I Never Knew You

Recently, I came across some insights in a book I have been reading that help flesh out some ideas I have been struggling to name. Let’s get into it.

The goal of spiritual disciplines

If you ask someone how to grow as a Christian they will tell you to read your Bible and pray. It’s not bad advice, but it is universally almost never followed. Few Christians read their Bible, or have an informed and rich engagement with it. Even fewer have fulfilling, meaningful prayer lives. I know all about that having walked with Jesus since I was a young child—having tried to get to know Jesus since I was a young child. Now that I am 50 I am beginning to see some things differently.

In my life, and you may resonate with this, I have gone through a progression in understanding spiritual disciplines (things like, fasting, prayer, Bible reading, confession, worship, living simply, solitude, service, etc):

  1. The Christian thing you are supposed to do but don’t do.
  2. A task you commit to, but it is tiresome and unfulfilling and often boring.
  3. Moments (or seasons) of powerful prayer followed by long dry spells with most spiritual growth coming from books and ministry leaders .
  4. Embracing spiritual disciplines as vehicles that open us to receive God’s grace in our lives—to know God better—with renewed, but faltering practice.
  5. Engaging in loving union with the Father with a life-rhythm of disciplines that reveal our heart to the Father without fear or shame. Enjoying and basking in His presence without strings tied to Him delivering fulfillment to our emotions.

The importance of our inner lives

In all of scripture, I find this passage in Matthew 7 to be one of the most arresting:

“Not everyone who says to me, ‘Lord, Lord,’ will enter the kingdom of heaven, but only the one who does the will of my Father who is in heaven.
Many will say to me on that day, ‘Lord, Lord, did we not prophesy in your name and in your name drive out demons and in your name perform many miracles?’
Then I will tell them plainly, ‘I never knew you. Away from me, you evildoers!’
Matthew 7:21–24 (emphasis added)

The idea that you could prophesy, cast out demons, and perform many miracles without knowing Jesus is striking. And that’s how I have always read it.

But Jesus doesn’t say that these individuals never knew Him, He say He never knew them!* And to top it off, He calls them evildoers!

They were able to do these miraculous signs but Jesus didn’t know them. I have an idea of what is going on here and let’s provide some more context to get to that punch line.

“Watch out for false prophets. They come to you in sheep’s clothing, but inwardly they are ferocious wolves.
By their fruit you will recognize them. Do people pick grapes from thornbushes, or figs from thistles?
Likewise, every good tree bears good fruit, but a bad tree bears bad fruit.
A good tree cannot bear bad fruit, and a bad tree cannot bear good fruit.
Every tree that does not bear good fruit is cut down and thrown into the fire.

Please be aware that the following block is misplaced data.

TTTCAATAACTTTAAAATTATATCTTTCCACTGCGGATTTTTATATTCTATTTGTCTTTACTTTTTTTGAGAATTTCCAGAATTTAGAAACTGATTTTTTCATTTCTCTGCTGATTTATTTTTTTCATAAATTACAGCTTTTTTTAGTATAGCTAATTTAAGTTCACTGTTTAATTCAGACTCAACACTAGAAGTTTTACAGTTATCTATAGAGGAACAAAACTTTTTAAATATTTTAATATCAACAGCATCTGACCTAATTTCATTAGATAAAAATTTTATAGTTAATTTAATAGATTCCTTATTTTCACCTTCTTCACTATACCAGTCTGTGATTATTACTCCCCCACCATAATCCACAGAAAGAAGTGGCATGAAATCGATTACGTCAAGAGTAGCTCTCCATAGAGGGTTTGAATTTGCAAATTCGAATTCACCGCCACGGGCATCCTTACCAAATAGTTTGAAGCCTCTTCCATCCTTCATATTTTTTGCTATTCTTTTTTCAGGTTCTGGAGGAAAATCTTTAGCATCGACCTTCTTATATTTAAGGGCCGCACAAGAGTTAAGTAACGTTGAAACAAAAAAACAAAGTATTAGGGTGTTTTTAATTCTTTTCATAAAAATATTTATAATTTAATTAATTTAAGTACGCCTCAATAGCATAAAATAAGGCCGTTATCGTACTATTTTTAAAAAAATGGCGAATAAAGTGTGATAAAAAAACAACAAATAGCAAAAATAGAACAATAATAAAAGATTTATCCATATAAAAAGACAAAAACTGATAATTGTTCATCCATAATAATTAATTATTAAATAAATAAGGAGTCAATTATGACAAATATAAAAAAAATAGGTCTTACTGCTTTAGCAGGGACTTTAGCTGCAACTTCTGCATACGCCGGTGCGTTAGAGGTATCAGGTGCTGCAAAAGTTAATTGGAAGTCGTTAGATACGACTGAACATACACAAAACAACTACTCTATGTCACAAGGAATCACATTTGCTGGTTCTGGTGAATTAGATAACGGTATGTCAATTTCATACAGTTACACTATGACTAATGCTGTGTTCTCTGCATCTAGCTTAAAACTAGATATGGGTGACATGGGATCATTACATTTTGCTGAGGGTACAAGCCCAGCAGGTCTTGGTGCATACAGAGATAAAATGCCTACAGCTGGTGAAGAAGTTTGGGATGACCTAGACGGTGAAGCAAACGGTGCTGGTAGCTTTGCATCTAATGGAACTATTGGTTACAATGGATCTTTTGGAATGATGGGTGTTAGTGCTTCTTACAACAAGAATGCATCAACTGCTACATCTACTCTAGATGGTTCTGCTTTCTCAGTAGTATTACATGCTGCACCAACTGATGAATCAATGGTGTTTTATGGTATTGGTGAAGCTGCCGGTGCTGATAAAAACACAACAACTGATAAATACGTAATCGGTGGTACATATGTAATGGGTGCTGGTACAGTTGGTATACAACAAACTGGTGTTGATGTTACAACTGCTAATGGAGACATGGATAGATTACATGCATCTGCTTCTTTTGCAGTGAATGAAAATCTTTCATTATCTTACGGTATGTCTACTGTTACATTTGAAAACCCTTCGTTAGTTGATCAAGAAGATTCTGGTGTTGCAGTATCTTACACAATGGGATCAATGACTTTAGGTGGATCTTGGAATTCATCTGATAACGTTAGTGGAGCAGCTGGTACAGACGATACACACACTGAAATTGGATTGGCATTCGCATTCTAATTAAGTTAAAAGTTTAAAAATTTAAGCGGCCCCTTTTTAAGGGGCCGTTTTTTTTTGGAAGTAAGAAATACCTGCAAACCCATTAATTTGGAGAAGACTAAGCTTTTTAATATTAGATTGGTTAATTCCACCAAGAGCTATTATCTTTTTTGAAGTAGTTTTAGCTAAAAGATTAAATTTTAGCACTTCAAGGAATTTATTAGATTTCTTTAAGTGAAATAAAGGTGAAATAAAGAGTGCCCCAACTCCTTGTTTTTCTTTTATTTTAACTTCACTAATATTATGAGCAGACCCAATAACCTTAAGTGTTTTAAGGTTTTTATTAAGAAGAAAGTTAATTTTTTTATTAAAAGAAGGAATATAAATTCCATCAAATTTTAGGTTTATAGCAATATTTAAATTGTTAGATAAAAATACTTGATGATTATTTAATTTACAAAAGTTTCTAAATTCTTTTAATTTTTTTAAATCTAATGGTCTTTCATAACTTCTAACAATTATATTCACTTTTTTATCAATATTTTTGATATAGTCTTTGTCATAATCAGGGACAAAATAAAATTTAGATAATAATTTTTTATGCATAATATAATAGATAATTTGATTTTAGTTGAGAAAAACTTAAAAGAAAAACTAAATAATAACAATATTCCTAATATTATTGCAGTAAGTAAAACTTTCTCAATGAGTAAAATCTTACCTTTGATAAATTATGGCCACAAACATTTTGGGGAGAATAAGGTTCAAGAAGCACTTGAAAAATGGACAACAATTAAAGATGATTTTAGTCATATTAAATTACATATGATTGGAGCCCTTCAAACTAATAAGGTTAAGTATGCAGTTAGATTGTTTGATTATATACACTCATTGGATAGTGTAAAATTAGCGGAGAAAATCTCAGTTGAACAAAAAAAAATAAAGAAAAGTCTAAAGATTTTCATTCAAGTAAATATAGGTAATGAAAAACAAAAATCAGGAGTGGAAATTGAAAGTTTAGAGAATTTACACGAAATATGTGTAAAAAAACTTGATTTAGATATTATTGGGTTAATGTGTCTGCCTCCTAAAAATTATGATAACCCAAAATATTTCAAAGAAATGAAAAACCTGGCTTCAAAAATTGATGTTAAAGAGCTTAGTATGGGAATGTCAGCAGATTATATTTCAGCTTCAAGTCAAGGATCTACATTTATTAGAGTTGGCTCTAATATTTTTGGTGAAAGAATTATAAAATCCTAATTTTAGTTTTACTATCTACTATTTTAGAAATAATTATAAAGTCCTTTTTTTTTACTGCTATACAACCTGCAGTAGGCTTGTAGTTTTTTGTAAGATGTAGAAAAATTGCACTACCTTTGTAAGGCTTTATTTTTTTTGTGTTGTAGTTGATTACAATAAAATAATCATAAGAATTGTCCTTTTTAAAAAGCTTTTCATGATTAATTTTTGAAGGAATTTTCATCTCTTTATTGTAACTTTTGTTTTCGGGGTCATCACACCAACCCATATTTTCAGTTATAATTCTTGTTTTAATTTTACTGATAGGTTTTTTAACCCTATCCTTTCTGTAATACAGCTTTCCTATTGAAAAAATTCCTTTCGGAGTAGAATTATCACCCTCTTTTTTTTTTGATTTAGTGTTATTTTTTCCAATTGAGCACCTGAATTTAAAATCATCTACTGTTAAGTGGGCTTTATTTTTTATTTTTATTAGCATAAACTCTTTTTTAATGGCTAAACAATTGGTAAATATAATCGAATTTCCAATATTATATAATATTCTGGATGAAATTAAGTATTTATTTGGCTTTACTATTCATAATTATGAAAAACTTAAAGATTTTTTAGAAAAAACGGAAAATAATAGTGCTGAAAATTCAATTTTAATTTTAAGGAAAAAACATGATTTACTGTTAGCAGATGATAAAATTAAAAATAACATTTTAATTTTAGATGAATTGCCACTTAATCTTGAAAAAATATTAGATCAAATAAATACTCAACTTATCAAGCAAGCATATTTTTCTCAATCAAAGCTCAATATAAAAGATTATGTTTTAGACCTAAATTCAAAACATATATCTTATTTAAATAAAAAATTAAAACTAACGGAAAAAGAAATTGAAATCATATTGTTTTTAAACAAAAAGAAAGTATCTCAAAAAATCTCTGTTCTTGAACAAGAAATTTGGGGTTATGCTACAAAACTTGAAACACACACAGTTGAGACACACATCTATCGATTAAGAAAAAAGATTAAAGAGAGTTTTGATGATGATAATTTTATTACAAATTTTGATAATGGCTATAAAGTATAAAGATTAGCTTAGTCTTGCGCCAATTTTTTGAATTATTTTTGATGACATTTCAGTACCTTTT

Thus, by their fruit you will recognize them.
Matthew 7:15–20 (emphasis added)

Let’s look at that last part from Luke’s Gospel.

A good man brings good things out of the good stored up in his heart, and an evil man brings evil things out of the evil stored up in his heart. For the mouth speaks what the heart is full of.
Luke 6:44–45 (emphasis added)

Here are some takeaways I have been meditating on:

Our lives need to be open to God. In addition to bringing needs or requests to God, our prayer lives should reveal ourselves to God, so that He can know us— our true motivations, our fears, our hopes and dreams. You could say that God already knows all about us, but Jesus here says that he doesn’t know these miraculous workers. It’s a different kind of knowing.

Jesus says inwardly these false prophets are ferocious wolves. They have not submitted their inner lives to the Father for scrutiny and renewal. They are ministering to others from a place of ambition, jealousy, envy, and self-importance. They are using their platform for belonging, value, and significance. These motivations are raging within them ferociously like a wolf. That’s quite a word picture.

The fruit that marks a false prophet that Jesus is talking about is obviously not the fruit of ministry success — speaking God’s truth, power over the enemy, and God’s miraculous work in people’s lives. We desperately need discernment and need to quit ignoring bad, unloving behavior.

Without the deep inner life that comes from loving union with the Father—where we are opening ourselves to be known—our “great and miraculous works” are actually evil. And why not if they are coming from a place of selfishness or jealousy? These are not fruits of the Spirit, but the sinful nature. The sinful nature cannot beget the life of the Spirit.

Daily, we are storing up things in our hearts. Are those things in our hearts unmet desires? Are they selfish ambition (James 3:14)? Are they a desire to have a more visible or bigger platform? Or are we storing up good thing in our hearts by allowing God’s goodness to permeate us and overflow?